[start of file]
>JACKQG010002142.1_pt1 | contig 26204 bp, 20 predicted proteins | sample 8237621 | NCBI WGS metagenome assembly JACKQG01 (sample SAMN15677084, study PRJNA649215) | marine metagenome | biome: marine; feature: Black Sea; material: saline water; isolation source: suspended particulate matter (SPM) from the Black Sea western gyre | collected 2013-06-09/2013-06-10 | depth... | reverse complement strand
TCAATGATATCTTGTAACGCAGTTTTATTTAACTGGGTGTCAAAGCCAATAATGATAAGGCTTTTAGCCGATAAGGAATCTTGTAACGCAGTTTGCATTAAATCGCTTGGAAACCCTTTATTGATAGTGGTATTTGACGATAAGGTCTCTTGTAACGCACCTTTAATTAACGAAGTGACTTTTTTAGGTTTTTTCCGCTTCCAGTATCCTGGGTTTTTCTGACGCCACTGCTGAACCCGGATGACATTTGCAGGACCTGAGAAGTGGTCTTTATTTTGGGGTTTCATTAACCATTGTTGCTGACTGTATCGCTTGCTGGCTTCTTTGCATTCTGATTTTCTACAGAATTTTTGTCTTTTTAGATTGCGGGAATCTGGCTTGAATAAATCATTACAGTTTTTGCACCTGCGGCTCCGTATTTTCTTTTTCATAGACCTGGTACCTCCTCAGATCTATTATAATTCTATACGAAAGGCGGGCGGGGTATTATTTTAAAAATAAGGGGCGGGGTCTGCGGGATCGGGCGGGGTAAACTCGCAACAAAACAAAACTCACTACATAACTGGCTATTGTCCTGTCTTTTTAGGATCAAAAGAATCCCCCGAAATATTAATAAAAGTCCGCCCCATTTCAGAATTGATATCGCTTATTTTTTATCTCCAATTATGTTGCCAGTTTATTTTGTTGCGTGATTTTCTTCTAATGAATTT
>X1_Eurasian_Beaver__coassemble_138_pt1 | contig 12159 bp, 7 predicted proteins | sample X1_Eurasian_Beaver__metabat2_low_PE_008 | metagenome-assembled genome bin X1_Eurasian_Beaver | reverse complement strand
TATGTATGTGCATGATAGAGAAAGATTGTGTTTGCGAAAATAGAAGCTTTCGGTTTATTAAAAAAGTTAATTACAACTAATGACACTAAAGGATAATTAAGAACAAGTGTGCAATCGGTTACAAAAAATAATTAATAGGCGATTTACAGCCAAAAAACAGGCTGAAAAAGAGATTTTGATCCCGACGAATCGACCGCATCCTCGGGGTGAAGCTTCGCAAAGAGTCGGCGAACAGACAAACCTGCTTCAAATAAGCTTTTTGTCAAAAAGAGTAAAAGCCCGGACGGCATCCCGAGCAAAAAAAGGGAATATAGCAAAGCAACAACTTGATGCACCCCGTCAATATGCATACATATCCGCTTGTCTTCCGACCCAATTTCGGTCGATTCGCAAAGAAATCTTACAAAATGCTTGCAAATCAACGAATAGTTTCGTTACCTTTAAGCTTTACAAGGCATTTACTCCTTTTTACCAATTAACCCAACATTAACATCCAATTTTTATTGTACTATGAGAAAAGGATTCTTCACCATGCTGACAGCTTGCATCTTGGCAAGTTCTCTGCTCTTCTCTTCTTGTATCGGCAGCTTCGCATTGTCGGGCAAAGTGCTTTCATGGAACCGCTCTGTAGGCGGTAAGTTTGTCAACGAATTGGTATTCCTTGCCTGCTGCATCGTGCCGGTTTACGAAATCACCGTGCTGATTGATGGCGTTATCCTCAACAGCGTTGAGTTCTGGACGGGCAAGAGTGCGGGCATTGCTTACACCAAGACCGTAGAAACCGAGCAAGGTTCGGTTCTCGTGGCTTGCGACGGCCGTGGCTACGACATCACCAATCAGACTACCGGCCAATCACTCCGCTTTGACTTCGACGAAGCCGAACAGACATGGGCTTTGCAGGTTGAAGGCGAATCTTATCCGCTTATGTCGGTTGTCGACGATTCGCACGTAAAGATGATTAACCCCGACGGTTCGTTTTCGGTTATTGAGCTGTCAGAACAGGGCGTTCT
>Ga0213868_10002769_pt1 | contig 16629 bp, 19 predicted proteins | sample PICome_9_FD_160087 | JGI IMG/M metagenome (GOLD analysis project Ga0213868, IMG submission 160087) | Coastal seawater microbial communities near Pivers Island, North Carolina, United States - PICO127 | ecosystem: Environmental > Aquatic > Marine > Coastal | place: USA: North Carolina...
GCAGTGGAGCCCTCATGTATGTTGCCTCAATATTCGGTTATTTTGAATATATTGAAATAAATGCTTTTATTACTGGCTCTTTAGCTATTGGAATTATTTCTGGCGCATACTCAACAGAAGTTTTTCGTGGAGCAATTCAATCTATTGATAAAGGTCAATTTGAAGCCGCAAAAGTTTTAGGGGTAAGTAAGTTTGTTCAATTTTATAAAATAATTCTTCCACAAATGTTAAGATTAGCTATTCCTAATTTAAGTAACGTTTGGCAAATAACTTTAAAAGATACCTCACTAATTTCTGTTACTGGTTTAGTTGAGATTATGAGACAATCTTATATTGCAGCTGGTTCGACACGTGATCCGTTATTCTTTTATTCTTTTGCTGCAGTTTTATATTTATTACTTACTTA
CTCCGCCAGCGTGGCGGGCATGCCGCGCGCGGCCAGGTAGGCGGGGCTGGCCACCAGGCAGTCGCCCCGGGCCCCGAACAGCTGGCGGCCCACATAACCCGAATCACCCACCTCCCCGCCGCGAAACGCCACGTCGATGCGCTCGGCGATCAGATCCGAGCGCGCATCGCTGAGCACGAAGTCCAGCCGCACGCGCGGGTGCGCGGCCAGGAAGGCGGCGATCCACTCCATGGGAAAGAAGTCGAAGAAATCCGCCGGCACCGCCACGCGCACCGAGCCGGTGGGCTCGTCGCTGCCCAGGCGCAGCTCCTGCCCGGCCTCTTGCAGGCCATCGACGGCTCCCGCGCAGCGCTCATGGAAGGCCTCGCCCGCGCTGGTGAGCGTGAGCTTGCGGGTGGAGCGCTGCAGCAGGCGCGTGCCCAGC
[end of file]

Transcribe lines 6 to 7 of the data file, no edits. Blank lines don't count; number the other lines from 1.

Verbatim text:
GCAGTGGAGCCCTCATGTATGTTGCCTCAATATTCGGTTATTTTGAATATATTGAAATAAATGCTTTTATTACTGGCTCTTTAGCTATTGGAATTATTTCTGGCGCATACTCAACAGAAGTTTTTCGTGGAGCAATTCAATCTATTGATAAAGGTCAATTTGAAGCCGCAAAAGTTTTAGGGGTAAGTAAGTTTGTTCAATTTTATAAAATAATTCTTCCACAAATGTTAAGATTAGCTATTCCTAATTTAAGTAACGTTTGGCAAATAACTTTAAAAGATACCTCACTAATTTCTGTTACTGGTTTAGTTGAGATTATGAGACAATCTTATATTGCAGCTGGTTCGACACGTGATCCGTTATTCTTTTATTCTTTTGCTGCAGTTTTATATTTATTACTTACTTA
CTCCGCCAGCGTGGCGGGCATGCCGCGCGCGGCCAGGTAGGCGGGGCTGGCCACCAGGCAGTCGCCCCGGGCCCCGAACAGCTGGCGGCCCACATAACCCGAATCACCCACCTCCCCGCCGCGAAACGCCACGTCGATGCGCTCGGCGATCAGATCCGAGCGCGCATCGCTGAGCACGAAGTCCAGCCGCACGCGCGGGTGCGCGGCCAGGAAGGCGGCGATCCACTCCATGGGAAAGAAGTCGAAGAAATCCGCCGGCACCGCCACGCGCACCGAGCCGGTGGGCTCGTCGCTGCCCAGGCGCAGCTCCTGCCCGGCCTCTTGCAGGCCATCGACGGCTCCCGCGCAGCGCTCATGGAAGGCCTCGCCCGCGCTGGTGAGCGTGAGCTTGCGGGTGGAGCGCTGCAGCAGGCGCGTGCCCAGC